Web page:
Staff turnover affects even the most successful of businesses. It can be for a wide range of reasons; employees follow their partners across the country, they want to spend more time at home with children, they are looking into a major change in career, following a career promotion, or workers who want to go back to school.
Those reasons are tough to address by an employer because they involve life events in the employee’s world outside of work. But, there are also reasons employees leave jobs which are fully in control of you as an employer.
We want to look at what staff turnover really means, how you can calculate it and what to do with the results. Let’s go…
What is staff turnover? 🤷♀️
Staff or employee turnover is the measurement of the number of employees who leave your business during a specified time period (usually one year).
There are two types of staff turnover, voluntary and involuntary;
- Voluntary turnover is any instance in which an employee actively chooses to leave a business.
- Involuntary turnover occurs when an employer chooses to terminate an employee
Within every business, low staff turnover is the goal. The industry standard can of course change. For example, industries such as retail and hospitality have a much higher average turnover rate than say a finance or insurance company.
The who, when and why? 💭
You should regularly review your staff turnover rate. Looking at who the employees that leave actually are, when did they leave and why did they leave? You may start noticing trends across teams or the whole business that you can then start to work on.
If a lot of your top performers are leaving, then you should take immediate action, otherwise, your company’s performance will flag. You want to look at what you could have done to improve the employee experience of that employee or look into any salary discrepancies that may have lead them to look elsewhere.
On the other hand, if your low performers are leaving, you could stand to gain by enjoying better employee engagement, productivity and profits. If the majority of your employee leavers are low performing this may be an indication that you’re hiring the wrong people in the first.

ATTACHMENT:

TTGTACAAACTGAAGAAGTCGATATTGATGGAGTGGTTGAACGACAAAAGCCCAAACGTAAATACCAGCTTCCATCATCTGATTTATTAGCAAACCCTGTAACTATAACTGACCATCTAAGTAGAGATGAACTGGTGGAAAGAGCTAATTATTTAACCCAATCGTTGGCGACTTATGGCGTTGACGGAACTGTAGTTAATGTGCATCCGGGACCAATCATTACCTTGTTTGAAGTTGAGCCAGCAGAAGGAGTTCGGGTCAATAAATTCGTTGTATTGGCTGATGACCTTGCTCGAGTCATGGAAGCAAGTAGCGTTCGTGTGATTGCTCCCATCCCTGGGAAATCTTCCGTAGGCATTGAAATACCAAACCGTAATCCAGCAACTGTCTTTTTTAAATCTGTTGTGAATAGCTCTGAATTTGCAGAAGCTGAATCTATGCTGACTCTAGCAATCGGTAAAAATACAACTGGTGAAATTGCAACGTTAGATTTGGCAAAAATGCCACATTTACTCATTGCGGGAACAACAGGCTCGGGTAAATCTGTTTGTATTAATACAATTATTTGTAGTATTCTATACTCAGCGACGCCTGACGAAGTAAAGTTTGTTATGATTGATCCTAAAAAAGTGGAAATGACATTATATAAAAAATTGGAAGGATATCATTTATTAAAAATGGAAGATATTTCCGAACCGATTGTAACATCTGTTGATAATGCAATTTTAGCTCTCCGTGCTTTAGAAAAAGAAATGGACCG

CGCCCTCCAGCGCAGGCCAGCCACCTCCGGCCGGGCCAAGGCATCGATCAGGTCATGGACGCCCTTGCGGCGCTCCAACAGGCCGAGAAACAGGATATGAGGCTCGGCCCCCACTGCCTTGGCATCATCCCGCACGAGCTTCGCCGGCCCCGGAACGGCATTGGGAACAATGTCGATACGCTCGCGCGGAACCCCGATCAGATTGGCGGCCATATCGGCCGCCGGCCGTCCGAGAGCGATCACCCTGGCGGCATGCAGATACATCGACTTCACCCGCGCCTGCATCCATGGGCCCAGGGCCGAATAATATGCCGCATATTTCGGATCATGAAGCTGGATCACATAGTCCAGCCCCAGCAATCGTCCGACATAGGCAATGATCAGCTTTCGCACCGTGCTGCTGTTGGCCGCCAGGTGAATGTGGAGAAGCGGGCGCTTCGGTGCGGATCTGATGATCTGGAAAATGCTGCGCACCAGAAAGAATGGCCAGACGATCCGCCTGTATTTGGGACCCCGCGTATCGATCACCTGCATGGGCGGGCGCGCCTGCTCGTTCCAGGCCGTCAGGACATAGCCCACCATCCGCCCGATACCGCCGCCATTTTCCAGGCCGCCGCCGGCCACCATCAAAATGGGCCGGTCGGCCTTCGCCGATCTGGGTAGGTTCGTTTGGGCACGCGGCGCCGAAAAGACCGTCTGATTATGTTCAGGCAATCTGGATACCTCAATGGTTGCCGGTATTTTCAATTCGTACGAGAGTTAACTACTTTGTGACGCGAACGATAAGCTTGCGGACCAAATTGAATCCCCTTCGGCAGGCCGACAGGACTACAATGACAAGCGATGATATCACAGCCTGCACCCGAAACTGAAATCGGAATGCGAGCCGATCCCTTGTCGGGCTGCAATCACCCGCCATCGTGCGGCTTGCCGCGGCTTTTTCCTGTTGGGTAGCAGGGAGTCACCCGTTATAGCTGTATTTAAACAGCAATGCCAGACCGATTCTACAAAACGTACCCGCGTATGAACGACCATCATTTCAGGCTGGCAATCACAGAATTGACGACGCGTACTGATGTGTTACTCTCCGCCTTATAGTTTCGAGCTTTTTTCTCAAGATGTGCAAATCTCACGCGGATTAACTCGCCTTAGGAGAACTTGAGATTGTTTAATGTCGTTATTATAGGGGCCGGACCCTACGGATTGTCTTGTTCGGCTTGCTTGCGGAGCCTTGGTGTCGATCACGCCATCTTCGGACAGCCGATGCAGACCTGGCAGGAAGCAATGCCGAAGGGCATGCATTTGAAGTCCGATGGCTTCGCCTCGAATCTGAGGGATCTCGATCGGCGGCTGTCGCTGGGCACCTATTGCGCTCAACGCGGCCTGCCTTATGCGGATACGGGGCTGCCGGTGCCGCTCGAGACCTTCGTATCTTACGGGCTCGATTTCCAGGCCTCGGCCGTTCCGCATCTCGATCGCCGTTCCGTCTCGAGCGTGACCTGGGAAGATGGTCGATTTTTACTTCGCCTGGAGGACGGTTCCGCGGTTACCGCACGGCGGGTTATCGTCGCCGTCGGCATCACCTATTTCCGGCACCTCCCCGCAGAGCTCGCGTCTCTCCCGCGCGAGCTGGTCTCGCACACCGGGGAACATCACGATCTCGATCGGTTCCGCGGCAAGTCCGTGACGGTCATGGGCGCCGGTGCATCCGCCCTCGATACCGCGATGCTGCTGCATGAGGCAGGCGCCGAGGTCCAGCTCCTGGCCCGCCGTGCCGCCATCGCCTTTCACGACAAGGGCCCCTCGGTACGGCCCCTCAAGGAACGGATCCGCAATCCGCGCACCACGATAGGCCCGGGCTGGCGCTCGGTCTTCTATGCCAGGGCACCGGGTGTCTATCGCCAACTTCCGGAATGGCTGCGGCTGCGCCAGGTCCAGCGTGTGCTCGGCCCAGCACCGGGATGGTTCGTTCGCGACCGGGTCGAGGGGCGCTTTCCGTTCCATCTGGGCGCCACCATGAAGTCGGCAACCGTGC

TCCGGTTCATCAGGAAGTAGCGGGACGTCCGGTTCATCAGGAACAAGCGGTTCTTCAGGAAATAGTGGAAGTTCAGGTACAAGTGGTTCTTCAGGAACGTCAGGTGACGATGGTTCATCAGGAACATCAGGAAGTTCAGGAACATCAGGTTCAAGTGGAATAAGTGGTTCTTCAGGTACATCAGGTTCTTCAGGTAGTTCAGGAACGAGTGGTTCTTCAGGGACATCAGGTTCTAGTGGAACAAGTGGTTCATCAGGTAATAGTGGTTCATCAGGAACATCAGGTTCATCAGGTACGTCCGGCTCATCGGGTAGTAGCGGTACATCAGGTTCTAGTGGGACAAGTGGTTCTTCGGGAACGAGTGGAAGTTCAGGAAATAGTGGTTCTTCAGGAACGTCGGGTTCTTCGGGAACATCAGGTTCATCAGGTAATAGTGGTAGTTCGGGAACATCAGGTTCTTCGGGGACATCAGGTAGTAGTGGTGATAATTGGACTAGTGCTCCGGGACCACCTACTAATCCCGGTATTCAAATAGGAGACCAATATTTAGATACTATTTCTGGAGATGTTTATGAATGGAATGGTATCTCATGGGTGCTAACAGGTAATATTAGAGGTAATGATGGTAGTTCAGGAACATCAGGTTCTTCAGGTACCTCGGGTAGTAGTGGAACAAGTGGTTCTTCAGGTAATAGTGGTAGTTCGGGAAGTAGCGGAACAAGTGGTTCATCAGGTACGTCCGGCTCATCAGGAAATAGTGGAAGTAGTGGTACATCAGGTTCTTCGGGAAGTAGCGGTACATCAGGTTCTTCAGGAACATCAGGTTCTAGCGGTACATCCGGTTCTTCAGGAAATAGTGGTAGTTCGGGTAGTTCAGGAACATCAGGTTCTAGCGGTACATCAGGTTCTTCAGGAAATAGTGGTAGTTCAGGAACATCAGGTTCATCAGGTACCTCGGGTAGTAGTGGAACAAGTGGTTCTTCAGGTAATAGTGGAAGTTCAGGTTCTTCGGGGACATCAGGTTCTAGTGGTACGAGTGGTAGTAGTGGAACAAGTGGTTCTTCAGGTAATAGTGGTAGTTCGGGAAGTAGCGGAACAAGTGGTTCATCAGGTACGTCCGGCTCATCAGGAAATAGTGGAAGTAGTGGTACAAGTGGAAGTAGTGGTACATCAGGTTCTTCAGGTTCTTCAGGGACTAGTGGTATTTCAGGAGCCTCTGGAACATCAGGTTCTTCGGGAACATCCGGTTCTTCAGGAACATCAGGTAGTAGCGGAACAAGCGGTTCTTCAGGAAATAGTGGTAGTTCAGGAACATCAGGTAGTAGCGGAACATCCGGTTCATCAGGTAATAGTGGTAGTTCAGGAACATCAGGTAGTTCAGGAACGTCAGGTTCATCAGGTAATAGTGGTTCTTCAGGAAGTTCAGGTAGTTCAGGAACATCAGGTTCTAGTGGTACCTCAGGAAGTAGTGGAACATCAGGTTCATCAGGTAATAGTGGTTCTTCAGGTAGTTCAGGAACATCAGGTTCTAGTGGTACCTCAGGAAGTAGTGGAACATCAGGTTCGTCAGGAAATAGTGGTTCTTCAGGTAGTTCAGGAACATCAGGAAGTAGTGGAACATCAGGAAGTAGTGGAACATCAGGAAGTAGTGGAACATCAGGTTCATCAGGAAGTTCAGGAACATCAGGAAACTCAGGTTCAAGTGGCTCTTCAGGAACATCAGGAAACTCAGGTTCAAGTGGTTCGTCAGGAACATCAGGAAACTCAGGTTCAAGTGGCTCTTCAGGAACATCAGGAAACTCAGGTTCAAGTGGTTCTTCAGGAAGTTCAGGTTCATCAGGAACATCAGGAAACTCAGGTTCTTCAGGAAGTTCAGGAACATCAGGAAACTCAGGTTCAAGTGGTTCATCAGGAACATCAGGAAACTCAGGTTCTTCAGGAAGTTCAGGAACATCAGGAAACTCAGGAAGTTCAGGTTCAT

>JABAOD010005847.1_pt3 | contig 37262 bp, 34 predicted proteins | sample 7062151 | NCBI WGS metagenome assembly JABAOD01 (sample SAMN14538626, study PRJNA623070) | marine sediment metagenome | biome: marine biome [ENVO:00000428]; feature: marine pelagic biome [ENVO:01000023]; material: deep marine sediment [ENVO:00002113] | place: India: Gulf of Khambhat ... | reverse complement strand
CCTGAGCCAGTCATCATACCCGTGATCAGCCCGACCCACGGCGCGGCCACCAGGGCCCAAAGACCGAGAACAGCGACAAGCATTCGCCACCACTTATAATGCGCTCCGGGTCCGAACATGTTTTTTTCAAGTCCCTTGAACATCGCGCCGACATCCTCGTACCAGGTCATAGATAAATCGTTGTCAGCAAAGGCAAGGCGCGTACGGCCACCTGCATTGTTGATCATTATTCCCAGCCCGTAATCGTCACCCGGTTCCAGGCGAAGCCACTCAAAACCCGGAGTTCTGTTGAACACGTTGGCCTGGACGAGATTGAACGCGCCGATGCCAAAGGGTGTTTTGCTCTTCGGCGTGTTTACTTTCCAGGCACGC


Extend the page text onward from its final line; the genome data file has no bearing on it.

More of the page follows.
The way you look at who leaves your business is otherwise referred to as regretable and un-regretable leave.
Regretable leave is when an employee’s departure from a company has a negative impact on the team or business. You don’t want them to leave because they are a good worker, top talent or just a great cultural fit to your business.
Un-regretable leave means they you don’t regret that their employment ended. It’s kind of a good thing. This may be because they weren’t a good fit for your business or they weren’t performing up to standard.
Be sure to track when people leave your business. Your new staff turnover rate can offer a lot of insight. It can tell you whether your recruitment methods are working. If a significant number of your new employees leave because they found their job duties different to, or more complicated than what they were expecting, perhaps you should consider reviewing your job descriptions.
Investing more time and money developing your orientation process could help too if employees leave because of cultural mismatches. You could also consider offering other employee engagement programs like parental leave or flexible working hours if your employees struggle with work-life balance.
If, however, you notice that a lot of old-timers are leaving the business after years of services you might want to look into your retention incentives. Are you offering them enough of a career path, do you offer enough rewards for their loyal service?
When you know why your employees leave, you can change your company’s management style or policies in response. Exit interviews are a useful way to see whether people give similar reasons for leaving, or whether they offer useful suggestions for how you can improve.